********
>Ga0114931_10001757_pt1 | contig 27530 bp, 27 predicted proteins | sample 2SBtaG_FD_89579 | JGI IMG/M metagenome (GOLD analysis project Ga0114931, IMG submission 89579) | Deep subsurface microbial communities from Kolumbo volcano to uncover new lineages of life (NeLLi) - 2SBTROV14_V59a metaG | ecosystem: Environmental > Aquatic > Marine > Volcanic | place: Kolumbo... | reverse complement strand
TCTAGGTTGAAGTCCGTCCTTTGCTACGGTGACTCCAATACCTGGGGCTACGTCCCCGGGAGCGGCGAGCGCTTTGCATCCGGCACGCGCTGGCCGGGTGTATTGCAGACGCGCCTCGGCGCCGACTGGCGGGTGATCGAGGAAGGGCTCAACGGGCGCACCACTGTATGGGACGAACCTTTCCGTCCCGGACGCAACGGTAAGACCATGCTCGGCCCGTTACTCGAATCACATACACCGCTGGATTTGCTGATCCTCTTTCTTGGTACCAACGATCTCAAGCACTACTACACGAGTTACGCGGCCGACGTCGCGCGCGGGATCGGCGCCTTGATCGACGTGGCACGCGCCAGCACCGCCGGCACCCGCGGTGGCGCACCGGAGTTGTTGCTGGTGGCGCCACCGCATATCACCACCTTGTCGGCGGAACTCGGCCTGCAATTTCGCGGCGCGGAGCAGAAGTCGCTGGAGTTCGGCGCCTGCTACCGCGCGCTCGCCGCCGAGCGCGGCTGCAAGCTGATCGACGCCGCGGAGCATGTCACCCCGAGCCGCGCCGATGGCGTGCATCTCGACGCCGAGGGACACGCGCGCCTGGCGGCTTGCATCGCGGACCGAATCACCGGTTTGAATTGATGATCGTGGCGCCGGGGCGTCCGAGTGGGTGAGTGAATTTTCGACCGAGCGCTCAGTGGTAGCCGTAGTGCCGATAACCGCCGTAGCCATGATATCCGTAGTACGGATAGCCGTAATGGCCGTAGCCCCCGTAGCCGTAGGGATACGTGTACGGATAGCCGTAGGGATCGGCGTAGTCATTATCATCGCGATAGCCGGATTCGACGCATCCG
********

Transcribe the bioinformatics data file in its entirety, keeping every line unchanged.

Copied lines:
>Ga0114931_10001757_pt1 | contig 27530 bp, 27 predicted proteins | sample 2SBtaG_FD_89579 | JGI IMG/M metagenome (GOLD analysis project Ga0114931, IMG submission 89579) | Deep subsurface microbial communities from Kolumbo volcano to uncover new lineages of life (NeLLi) - 2SBTROV14_V59a metaG | ecosystem: Environmental > Aquatic > Marine > Volcanic | place: Kolumbo... | reverse complement strand
TCTAGGTTGAAGTCCGTCCTTTGCTACGGTGACTCCAATACCTGGGGCTACGTCCCCGGGAGCGGCGAGCGCTTTGCATCCGGCACGCGCTGGCCGGGTGTATTGCAGACGCGCCTCGGCGCCGACTGGCGGGTGATCGAGGAAGGGCTCAACGGGCGCACCACTGTATGGGACGAACCTTTCCGTCCCGGACGCAACGGTAAGACCATGCTCGGCCCGTTACTCGAATCACATACACCGCTGGATTTGCTGATCCTCTTTCTTGGTACCAACGATCTCAAGCACTACTACACGAGTTACGCGGCCGACGTCGCGCGCGGGATCGGCGCCTTGATCGACGTGGCACGCGCCAGCACCGCCGGCACCCGCGGTGGCGCACCGGAGTTGTTGCTGGTGGCGCCACCGCATATCACCACCTTGTCGGCGGAACTCGGCCTGCAATTTCGCGGCGCGGAGCAGAAGTCGCTGGAGTTCGGCGCCTGCTACCGCGCGCTCGCCGCCGAGCGCGGCTGCAAGCTGATCGACGCCGCGGAGCATGTCACCCCGAGCCGCGCCGATGGCGTGCATCTCGACGCCGAGGGACACGCGCGCCTGGCGGCTTGCATCGCGGACCGAATCACCGGTTTGAATTGATGATCGTGGCGCCGGGGCGTCCGAGTGGGTGAGTGAATTTTCGACCGAGCGCTCAGTGGTAGCCGTAGTGCCGATAACCGCCGTAGCCATGATATCCGTAGTACGGATAGCCGTAATGGCCGTAGCCCCCGTAGCCGTAGGGATACGTGTACGGATAGCCGTAGGGATCGGCGTAGTCATTATCATCGCGATAGCCGGATTCGACGCATCCG